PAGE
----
Undergraduate students' contributions to health service delivery through community-based education: A qualitative study by the MESAU Consortium in Uganda

Lynn M. Atuyambe, Rhona K. Baingana, Simon P.S. Kibira, Anne Katahoire, Elialilia Okello, David K. Mafigiri, Florence Ayebare, Henry Oboke, Christine Acio, Kintu Muggaga, Scovia Mbalinda, Ruth Nabaggala, Gad Ruzaaza, Wilfred Arubaku, Samantha Mary, Peter Akera, James K. Tumwine, David H. Peters, Nelson K. Sewankambo

Research output: Contribution to journalArticlepeer-review


Background: It has been realised that there is need to have medical training closer to communities where the majority of the population lives in order to orient the trainees' attitudes towards future practice in such communities. Although community based education (CBE) has increasingly been integrated into health professions curricula since the 1990s, the contribution students make to service delivery during CBE remains largely undocumented. In this study, we examined undergraduate health professions students' contribution to primary health care during their CBE placements. Methods: This was a qualitative study involving the Medical Education for Equitable Services to All Ugandans consortium (MESAU). Overall, we conducted 36 Focus Group Discussions (FGDs): one each with youth, men and women at each of 12 CBE sites. Additionally, we interviewed 64 community key-informants. All data were audio-recorded, transcribed and analysed using qualitative data analysis software Atlas.ti Ver7. Results: Two themes emerged: students' contribution at health facility level and students' contribution at community level. Under theme one, we established that students were not only learning; they also contributed to delivery of health services at the facilities. Their contribution was highly appreciated especially by community members. Students were described as caring and compassionate, available on time and anytime, and as participating in patient care. They were willing to share their knowledge and skills, and stimulated discussion on work ethics. Under the second theme, students were reported to have participated in water, sanitation, and hygiene education in the community. Students contributed to maintenance of safe water sources, educated communities on drinking safe water and on good sanitation practices (hand washing and proper waste disposal). Hygiene promotion was done at household level (food hygiene, hand washing, cleanliness) and to the public. Public health education was extended to institutions. School pupils were sensitised on various health-related issues including sexuality and sexual health. Conclusion: Health professions students at the MESAU institutions contribute meaningfully to primary health care delivery. We recommend CBE to all health training programs in sub-Saharan Africa.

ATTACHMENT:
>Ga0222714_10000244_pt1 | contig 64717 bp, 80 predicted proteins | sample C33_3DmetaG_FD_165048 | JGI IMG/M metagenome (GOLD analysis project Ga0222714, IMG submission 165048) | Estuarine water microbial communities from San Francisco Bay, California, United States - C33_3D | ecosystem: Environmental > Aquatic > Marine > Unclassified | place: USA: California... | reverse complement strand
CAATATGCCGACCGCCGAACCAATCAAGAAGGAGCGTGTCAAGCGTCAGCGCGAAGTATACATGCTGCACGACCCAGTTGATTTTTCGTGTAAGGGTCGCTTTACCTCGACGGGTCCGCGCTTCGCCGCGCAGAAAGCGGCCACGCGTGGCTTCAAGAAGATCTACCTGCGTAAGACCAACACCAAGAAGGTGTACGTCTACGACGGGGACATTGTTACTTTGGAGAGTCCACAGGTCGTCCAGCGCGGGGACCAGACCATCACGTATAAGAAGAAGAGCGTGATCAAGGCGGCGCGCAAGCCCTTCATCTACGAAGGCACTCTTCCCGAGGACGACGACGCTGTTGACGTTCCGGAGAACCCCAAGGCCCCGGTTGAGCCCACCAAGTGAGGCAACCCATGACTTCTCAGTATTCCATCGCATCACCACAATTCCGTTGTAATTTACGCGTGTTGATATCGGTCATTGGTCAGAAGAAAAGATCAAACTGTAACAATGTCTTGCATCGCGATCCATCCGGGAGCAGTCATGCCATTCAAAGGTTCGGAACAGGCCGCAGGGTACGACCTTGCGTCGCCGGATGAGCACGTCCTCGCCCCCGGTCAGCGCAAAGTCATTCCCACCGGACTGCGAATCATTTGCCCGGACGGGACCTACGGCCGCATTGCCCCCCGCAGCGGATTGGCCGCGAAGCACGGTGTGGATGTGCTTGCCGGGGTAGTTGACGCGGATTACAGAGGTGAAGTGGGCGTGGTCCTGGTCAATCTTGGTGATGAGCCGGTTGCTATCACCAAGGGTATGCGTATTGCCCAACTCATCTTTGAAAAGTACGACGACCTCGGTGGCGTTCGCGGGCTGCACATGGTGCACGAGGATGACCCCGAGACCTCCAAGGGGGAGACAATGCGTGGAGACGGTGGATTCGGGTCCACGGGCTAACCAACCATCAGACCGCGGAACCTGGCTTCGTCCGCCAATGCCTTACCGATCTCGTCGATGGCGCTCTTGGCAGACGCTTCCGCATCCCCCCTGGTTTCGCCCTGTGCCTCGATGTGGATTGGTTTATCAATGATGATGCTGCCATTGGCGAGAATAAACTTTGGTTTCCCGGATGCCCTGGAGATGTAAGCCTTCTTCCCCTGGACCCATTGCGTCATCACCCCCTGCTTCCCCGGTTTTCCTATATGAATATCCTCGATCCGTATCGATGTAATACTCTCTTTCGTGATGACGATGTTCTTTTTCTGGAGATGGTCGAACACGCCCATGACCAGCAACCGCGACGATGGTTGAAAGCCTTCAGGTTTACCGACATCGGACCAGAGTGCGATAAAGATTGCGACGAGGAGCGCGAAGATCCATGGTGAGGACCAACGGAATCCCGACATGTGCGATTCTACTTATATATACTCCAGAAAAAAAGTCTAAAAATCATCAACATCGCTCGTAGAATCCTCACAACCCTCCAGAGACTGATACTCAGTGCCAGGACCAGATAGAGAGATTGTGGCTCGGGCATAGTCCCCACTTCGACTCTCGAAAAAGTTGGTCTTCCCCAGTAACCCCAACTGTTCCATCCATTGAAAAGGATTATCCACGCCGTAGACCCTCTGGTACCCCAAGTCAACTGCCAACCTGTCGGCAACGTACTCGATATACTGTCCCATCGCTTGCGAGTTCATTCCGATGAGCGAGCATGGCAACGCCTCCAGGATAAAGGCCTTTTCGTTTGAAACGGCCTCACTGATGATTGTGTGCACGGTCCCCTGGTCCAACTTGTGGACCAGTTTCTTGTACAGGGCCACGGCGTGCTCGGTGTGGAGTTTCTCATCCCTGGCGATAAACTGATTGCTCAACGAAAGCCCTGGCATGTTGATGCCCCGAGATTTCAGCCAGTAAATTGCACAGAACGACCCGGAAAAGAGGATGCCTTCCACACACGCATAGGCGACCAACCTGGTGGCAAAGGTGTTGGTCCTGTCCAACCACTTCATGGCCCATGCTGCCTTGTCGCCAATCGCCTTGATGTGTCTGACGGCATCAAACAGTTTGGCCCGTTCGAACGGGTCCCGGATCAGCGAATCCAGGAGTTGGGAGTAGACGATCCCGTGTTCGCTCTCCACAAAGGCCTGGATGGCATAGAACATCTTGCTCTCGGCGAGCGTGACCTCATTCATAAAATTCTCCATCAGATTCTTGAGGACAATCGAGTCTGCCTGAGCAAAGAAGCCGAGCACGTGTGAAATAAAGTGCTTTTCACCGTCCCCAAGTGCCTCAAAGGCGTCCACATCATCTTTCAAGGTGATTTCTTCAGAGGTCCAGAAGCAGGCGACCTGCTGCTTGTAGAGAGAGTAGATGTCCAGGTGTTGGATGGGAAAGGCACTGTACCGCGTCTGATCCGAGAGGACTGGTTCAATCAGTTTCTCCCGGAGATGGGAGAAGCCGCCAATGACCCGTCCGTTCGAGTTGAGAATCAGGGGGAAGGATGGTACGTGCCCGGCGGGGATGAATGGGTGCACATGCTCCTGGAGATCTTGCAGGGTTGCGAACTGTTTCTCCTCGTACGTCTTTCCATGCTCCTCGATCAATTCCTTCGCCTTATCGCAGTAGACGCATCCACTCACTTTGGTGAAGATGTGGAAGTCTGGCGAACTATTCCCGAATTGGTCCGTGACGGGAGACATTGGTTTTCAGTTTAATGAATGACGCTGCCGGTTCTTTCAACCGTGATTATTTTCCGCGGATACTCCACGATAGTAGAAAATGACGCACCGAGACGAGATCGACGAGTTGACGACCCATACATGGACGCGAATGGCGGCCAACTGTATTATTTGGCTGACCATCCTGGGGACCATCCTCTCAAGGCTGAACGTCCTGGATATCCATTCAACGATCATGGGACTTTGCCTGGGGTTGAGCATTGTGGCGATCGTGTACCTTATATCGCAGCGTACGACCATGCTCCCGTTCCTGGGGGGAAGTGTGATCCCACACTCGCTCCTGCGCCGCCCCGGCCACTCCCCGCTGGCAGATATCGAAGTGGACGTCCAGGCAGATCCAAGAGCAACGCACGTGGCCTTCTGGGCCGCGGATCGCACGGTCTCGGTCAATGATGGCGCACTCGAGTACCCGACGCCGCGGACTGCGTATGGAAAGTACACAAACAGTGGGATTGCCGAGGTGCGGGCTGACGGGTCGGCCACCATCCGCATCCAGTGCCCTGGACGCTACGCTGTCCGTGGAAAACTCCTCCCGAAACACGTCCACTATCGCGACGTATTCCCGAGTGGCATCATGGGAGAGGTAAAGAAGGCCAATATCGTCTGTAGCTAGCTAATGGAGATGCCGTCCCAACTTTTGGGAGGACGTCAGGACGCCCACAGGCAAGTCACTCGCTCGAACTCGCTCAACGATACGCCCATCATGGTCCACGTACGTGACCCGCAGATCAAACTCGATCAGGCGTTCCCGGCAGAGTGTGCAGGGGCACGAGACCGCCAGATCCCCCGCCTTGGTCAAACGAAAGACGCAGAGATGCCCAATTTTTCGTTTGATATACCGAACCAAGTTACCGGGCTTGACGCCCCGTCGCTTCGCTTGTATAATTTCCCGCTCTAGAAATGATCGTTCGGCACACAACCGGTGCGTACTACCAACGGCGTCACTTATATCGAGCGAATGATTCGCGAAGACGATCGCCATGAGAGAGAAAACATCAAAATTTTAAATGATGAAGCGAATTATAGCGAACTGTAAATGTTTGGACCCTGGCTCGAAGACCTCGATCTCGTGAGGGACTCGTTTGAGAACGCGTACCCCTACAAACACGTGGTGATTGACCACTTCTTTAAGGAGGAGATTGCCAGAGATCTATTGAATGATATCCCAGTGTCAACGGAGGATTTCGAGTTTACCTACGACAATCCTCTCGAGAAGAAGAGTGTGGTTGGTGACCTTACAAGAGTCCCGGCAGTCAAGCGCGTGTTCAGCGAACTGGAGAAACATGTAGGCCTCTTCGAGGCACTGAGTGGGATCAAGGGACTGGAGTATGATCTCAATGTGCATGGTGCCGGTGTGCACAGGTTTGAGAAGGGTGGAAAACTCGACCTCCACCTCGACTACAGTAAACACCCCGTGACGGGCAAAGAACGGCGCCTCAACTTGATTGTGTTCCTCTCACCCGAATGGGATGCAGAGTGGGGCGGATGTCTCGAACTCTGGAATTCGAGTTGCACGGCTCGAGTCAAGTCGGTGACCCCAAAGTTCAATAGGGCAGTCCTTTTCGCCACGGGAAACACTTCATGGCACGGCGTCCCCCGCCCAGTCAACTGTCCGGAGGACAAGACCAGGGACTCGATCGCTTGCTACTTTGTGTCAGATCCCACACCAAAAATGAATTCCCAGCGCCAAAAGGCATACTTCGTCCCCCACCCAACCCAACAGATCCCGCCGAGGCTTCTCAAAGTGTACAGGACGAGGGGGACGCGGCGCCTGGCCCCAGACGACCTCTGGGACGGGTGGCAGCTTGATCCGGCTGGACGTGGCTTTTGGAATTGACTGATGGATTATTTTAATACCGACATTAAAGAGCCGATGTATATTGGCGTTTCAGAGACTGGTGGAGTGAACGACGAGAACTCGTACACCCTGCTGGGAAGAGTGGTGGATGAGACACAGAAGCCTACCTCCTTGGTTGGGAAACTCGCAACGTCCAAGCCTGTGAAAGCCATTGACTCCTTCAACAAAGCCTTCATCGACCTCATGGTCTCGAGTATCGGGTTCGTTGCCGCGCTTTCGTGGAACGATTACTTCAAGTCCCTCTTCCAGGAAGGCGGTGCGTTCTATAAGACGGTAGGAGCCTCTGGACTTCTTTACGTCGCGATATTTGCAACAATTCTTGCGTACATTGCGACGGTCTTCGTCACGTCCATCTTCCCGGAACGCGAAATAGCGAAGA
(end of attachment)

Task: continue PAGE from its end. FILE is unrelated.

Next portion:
Original languageEnglish (US)
Article number123
JournalBMC medical education
Issue number1
StatePublished - Apr 25 2016


  • Community-based education
  • Contribution
  • Health service
  • Qualitative
  • Uganda
  • Undergraduate students

ASJC Scopus subject areas

  • Education


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